One of the most famous festivals of Tokyo, Kanda
Matsuri is also ranked among the three largest festivals
of Japan. Protected by the Shogun during the Edo Period
(1603-1867) and permitted to enter the grounds of Edo
Castle where he lived, it also came to be called ‘Tenka
Matsuri'(‘Tenka’ meaning Shogun). The main festival is
conducted in years ending in odd numbers according to
the Western calendar, and the festivals held in even-
numbered years are much smaller in scale. The rule to
change the scale of the festival in alternate years was
determined by the Shogun in the Edo Period, for the
festivals then were so extravagant.
The main attraction well worth viewing in odd-numbered years is the parade on the Saturday, when some 300 people march through central Tokyo districts such as Kanda, Nihombashi, Otemachi, Marunouchi, and so on. In addition to the portable shrines with a phoenix decorated on the roof there are all kinds of floats, and Shinto priests mounted on horseback line up in rows, producing a spectacular sight. On the Sunday, almost 100 small and large portable shrines gather from each quarter. Recommended souvenirs are T-shirts printed with pictures of the festival scene, fans, towels, etc.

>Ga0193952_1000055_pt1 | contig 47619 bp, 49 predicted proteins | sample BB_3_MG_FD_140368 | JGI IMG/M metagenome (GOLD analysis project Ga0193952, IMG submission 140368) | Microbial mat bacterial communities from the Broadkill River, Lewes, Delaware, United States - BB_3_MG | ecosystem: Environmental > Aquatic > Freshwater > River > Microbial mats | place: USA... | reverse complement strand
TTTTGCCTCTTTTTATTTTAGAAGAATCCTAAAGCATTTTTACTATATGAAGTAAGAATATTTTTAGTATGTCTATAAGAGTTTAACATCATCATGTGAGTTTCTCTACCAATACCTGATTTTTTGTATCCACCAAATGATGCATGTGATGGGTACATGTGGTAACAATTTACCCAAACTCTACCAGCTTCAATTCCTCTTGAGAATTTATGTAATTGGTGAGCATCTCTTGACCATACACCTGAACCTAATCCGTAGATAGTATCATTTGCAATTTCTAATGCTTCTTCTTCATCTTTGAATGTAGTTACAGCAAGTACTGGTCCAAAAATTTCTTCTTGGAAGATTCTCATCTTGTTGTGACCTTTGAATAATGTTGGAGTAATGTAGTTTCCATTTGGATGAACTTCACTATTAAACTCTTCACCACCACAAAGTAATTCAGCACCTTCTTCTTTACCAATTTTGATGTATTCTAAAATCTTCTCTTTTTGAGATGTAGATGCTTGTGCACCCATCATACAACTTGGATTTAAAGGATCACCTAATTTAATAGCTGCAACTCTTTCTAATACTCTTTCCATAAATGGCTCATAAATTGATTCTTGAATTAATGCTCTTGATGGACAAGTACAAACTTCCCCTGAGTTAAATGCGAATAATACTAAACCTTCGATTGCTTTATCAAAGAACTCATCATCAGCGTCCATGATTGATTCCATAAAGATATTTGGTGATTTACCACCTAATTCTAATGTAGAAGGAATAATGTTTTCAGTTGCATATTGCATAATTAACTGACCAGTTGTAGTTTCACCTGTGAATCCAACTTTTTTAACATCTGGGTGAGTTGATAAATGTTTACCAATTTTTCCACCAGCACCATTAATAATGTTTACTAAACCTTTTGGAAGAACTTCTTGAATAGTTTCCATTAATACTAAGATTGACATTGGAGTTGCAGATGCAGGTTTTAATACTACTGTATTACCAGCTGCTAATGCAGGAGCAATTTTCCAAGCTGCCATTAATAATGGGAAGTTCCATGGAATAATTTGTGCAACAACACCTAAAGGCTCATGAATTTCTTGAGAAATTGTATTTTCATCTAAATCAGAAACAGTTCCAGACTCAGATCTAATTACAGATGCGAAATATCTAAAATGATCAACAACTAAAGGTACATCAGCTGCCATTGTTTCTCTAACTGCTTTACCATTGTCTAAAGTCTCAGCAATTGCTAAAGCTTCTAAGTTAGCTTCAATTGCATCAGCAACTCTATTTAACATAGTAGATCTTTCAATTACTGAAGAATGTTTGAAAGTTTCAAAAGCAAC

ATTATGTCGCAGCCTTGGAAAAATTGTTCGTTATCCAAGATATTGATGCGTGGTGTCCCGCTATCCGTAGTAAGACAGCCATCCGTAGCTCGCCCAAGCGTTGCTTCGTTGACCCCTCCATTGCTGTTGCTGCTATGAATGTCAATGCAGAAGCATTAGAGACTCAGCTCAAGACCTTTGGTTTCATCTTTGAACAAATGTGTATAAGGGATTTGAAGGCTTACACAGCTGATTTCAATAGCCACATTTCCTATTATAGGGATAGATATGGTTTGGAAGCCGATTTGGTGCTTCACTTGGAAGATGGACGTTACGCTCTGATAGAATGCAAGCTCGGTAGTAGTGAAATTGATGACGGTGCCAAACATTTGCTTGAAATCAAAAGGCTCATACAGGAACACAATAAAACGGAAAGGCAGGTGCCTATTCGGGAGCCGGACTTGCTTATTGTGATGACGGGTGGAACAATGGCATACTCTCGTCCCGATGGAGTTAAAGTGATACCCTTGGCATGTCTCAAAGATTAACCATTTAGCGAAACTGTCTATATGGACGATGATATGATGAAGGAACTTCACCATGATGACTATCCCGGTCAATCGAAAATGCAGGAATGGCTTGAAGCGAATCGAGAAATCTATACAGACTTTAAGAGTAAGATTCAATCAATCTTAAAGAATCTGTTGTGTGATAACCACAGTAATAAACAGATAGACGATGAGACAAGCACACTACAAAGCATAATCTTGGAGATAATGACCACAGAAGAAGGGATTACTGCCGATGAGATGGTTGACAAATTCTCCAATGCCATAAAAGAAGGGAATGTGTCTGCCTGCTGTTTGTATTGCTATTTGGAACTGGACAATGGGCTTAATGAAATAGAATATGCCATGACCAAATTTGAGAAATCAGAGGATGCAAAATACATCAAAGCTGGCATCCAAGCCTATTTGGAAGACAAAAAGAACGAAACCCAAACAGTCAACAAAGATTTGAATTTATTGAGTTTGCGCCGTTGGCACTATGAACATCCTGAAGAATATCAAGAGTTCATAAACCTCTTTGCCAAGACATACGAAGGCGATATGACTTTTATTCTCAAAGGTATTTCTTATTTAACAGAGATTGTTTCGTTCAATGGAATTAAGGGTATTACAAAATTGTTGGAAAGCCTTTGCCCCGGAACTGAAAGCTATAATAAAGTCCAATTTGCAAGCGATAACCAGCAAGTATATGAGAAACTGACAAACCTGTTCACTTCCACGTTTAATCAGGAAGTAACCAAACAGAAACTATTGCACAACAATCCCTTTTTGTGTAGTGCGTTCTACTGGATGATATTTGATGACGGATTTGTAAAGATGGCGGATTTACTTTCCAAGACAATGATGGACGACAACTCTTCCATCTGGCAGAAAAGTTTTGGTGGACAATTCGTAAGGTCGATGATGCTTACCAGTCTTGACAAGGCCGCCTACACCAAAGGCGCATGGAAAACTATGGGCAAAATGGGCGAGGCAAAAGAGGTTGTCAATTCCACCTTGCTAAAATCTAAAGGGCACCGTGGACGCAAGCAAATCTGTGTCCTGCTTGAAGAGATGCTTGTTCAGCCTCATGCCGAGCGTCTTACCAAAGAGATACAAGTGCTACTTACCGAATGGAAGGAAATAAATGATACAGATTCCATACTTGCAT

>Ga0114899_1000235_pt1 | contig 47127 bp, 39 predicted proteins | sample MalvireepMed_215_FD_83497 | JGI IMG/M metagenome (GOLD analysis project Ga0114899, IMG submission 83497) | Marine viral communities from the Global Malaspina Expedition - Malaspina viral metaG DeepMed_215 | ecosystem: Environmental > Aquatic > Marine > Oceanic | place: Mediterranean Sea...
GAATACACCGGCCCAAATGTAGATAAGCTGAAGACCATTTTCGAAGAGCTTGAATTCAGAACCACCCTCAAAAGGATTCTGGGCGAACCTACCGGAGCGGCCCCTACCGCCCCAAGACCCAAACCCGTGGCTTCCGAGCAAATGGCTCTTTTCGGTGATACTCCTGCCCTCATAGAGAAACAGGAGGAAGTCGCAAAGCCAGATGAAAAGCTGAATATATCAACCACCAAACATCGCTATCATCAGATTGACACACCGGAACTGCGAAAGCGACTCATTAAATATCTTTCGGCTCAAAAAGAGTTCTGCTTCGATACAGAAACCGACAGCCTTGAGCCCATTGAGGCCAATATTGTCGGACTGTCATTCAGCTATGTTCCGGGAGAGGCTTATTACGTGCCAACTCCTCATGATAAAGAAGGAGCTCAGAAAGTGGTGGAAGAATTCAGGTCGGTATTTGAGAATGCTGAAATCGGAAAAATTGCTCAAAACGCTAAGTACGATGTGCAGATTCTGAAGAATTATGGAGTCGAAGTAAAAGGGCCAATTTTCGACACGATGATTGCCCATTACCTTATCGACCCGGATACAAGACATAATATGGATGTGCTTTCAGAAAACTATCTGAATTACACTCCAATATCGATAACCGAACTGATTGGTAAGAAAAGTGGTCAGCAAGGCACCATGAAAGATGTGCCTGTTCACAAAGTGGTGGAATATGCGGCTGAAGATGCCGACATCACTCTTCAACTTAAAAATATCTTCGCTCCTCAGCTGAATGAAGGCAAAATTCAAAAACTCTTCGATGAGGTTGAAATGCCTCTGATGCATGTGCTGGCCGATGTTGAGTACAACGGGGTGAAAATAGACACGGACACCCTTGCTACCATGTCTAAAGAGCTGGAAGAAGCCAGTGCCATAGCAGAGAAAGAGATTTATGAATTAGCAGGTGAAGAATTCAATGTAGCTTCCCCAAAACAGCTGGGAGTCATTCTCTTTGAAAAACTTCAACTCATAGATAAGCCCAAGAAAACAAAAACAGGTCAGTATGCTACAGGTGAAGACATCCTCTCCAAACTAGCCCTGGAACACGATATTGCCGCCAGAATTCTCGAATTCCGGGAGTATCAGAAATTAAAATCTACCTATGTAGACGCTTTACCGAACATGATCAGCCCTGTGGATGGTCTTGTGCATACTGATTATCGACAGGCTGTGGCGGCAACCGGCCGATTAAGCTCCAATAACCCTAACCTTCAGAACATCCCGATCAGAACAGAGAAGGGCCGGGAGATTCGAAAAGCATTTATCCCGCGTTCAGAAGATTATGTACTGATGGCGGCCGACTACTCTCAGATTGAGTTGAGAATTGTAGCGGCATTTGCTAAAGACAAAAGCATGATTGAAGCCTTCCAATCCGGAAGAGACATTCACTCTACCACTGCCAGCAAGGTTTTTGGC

Kanda, the venue of the festival, was formerly the central quarter of Edo (present-day Tokyo) back in the Edo Period. And those born and bred in Kanda were called ‘Edokko.’ Eddokos are considered to be very high- spirited, and their characteristics are reflected in the Kanda Matsuri which is a jovial festival brimming with energy. The Kanda Myojin Museum, which is open to the public on weekends and on national holidays, has a diorama of the Kanda Matsuri and also displays models of floats. If you wish to find out more about the festival, you should visit this museum.